“I do not need protected,” she declared, spitting the word as if it was foul. “If you listened to any of the gossip, that much you would know. I want lessons. I have a sword but I was parted from my brothers before I could fully learn to use it. I cannot ask our Master-At-Arms to teach me because he would go running straight to Lord Penrose, who would send ravens to Renly, my father, and the king.” When the Tyroshi man said nothing, she removed a small purse of silver from her saddle and tossed it to him. “I can pay you as well as anyone in the Free Cities, and there is no risk of dying. All I require is discretion.”
Griff tossed the purse to the clean-shaven man, who quickly counted the coins. “What you are asking could get me killed. Lords do not take kindly to lowborn men toiling with their wives.”
She scoffed, rolling her eyes. “Let me assure you, ser, that my husband would neither notice or care if you fucked me on his dining table mid-meal so long as you did not obstruct his view of the Knight of the Flowers. He will care even less if you teach me to use a sword. It is only Lord Penrose who would care, and, if we are discreet, he will never know.” When Griff simply stared, Arya sighed, swinging her leg over Winter's back, settling into her saddle. “I thought a member of the Golden Company would not be so craven.”
“I will train you,” Griff pronounced just as she was about to dig her heels into Winter's sides.
“Griff!” his father snapped, and Arya almost smiled; blue-haired or not, Griff's father sounded exactly like Ned Stark when he used to chastise her brothers.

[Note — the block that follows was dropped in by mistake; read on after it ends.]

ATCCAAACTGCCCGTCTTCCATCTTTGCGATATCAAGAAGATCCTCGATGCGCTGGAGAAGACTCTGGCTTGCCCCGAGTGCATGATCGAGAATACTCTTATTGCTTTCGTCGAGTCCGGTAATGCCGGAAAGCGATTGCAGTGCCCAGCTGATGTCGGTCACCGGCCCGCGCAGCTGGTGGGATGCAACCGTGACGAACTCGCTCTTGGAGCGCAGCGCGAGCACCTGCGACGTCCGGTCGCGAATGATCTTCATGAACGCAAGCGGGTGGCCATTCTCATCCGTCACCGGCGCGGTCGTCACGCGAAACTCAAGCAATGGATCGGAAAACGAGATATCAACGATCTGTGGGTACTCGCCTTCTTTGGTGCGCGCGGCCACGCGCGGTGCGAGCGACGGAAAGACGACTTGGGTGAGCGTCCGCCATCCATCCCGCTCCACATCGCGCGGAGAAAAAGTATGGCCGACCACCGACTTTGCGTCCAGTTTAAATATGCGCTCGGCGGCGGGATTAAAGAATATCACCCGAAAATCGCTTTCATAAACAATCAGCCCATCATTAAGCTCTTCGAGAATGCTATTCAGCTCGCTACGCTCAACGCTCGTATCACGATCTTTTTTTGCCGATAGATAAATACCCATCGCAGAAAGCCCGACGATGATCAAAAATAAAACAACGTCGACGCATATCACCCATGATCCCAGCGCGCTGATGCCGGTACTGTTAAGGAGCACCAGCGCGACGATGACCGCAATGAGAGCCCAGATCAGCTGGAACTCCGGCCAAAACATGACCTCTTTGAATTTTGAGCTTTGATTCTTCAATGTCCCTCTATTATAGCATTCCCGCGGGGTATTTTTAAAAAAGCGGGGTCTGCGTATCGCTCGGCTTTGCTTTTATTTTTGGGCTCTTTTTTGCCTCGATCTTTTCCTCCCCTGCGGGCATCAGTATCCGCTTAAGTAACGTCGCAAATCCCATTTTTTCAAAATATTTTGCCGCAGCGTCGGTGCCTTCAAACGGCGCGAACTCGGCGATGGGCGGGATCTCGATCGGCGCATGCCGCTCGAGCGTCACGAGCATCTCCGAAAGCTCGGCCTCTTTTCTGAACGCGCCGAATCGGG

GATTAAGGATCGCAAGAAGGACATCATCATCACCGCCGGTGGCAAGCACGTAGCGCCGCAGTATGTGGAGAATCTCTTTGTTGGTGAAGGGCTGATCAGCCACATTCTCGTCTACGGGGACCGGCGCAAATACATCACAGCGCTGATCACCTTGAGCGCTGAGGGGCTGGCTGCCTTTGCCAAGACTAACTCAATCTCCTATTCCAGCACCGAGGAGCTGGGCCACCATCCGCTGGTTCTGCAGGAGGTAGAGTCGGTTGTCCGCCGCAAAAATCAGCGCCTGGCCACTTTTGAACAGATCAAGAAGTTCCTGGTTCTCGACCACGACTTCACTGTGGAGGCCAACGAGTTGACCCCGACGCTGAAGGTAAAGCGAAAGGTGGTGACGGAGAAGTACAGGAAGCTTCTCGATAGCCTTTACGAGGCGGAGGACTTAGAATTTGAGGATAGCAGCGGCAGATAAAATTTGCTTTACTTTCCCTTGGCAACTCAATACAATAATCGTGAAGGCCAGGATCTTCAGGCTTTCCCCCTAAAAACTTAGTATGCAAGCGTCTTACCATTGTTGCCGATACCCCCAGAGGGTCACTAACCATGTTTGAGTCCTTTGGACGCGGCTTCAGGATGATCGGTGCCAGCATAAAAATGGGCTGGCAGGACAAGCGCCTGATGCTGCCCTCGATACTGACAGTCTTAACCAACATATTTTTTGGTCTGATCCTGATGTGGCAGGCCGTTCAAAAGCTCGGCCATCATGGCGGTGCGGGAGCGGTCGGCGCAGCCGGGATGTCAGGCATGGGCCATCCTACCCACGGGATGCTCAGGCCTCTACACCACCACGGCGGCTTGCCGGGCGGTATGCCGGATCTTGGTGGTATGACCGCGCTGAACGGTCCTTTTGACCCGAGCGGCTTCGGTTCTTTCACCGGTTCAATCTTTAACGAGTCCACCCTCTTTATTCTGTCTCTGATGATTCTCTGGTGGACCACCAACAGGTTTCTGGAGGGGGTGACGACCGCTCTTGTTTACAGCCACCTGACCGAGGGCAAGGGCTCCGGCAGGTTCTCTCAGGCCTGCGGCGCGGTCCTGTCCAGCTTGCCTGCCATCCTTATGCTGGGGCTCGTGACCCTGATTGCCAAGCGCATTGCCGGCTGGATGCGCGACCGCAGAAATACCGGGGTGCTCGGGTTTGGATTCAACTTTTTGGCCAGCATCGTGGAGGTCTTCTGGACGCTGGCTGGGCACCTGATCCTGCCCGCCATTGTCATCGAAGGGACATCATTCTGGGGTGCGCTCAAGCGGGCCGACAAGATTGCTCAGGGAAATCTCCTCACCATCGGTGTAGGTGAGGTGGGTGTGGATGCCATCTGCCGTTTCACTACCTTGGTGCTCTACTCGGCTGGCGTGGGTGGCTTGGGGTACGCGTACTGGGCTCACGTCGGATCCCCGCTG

His son flicked his violet eyes towards his father but gave no other indication he heard him speak. “A gold dragon for every time you come for a lesson.”
“That is fair.”
“And I wish to ride that horse of yours.” Griff laughed at Arya's snort. “I have never seen a horse like this. Where did you get it?”
“It is a sand steed from Dorne. My first husband gave it to me as a wedding present.”
“Your first husband,” Griff repeated ponderously. “And who were you before you becoming Lady Baratheon?”
“Lady Dayne of Starfall.” Turning Winter towards the kingsroad, she added, “And we will discuss my horse when I return tomorrow. I shall bring practice swords, and I do not want you to go easy on me.”
There was something about Griff's smile which made Arya smile in turn. Silly blue hair notwithstanding, Griff of Tyrosh was very handsome.
The clean-shaven man was called Haldon Halfmaester, and Arya suspected he did not care much for her; she knew Griff's father, also called Griff, did not like her. Duck, the man with the orange hair, helped in her training sometimes, and, from the way he explained things, Arya suspected he might have once been Master-at-Arms somewhere like Ser Rodrik. Only Septa Lemore was consistently friendly, occasionally eschewing her septa's robes for gowns; Arya suspected Lemore was not nearly as pious as other septas and even that suspicion was based only on Arya's preference for the woman.